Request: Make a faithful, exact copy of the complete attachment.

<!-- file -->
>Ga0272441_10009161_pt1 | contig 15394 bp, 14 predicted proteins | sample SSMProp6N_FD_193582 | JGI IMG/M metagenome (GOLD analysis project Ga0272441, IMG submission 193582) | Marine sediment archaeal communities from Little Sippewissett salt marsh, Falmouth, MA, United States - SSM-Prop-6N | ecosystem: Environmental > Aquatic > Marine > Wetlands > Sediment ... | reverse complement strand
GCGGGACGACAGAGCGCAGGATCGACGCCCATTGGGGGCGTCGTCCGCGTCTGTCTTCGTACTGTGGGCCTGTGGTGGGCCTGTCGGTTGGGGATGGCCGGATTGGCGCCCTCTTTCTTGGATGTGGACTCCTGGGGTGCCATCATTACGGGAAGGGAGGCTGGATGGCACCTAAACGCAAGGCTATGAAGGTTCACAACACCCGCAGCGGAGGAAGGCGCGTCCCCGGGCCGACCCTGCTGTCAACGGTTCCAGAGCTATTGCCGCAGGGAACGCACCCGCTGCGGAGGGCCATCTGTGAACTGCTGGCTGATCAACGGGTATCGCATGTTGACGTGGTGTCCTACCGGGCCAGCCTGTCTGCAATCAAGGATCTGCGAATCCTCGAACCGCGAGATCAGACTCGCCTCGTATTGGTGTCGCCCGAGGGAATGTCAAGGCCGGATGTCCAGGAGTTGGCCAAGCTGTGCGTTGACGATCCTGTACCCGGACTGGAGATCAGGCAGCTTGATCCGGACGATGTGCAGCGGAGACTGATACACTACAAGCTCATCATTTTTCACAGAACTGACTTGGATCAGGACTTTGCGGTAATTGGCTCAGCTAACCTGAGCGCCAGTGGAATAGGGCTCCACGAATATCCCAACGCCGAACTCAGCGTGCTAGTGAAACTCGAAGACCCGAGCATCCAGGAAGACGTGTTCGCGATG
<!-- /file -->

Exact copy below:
>Ga0272441_10009161_pt1 | contig 15394 bp, 14 predicted proteins | sample SSMProp6N_FD_193582 | JGI IMG/M metagenome (GOLD analysis project Ga0272441, IMG submission 193582) | Marine sediment archaeal communities from Little Sippewissett salt marsh, Falmouth, MA, United States - SSM-Prop-6N | ecosystem: Environmental > Aquatic > Marine > Wetlands > Sediment ... | reverse complement strand
GCGGGACGACAGAGCGCAGGATCGACGCCCATTGGGGGCGTCGTCCGCGTCTGTCTTCGTACTGTGGGCCTGTGGTGGGCCTGTCGGTTGGGGATGGCCGGATTGGCGCCCTCTTTCTTGGATGTGGACTCCTGGGGTGCCATCATTACGGGAAGGGAGGCTGGATGGCACCTAAACGCAAGGCTATGAAGGTTCACAACACCCGCAGCGGAGGAAGGCGCGTCCCCGGGCCGACCCTGCTGTCAACGGTTCCAGAGCTATTGCCGCAGGGAACGCACCCGCTGCGGAGGGCCATCTGTGAACTGCTGGCTGATCAACGGGTATCGCATGTTGACGTGGTGTCCTACCGGGCCAGCCTGTCTGCAATCAAGGATCTGCGAATCCTCGAACCGCGAGATCAGACTCGCCTCGTATTGGTGTCGCCCGAGGGAATGTCAAGGCCGGATGTCCAGGAGTTGGCCAAGCTGTGCGTTGACGATCCTGTACCCGGACTGGAGATCAGGCAGCTTGATCCGGACGATGTGCAGCGGAGACTGATACACTACAAGCTCATCATTTTTCACAGAACTGACTTGGATCAGGACTTTGCGGTAATTGGCTCAGCTAACCTGAGCGCCAGTGGAATAGGGCTCCACGAATATCCCAACGCCGAACTCAGCGTGCTAGTGAAACTCGAAGACCCGAGCATCCAGGAAGACGTGTTCGCGATG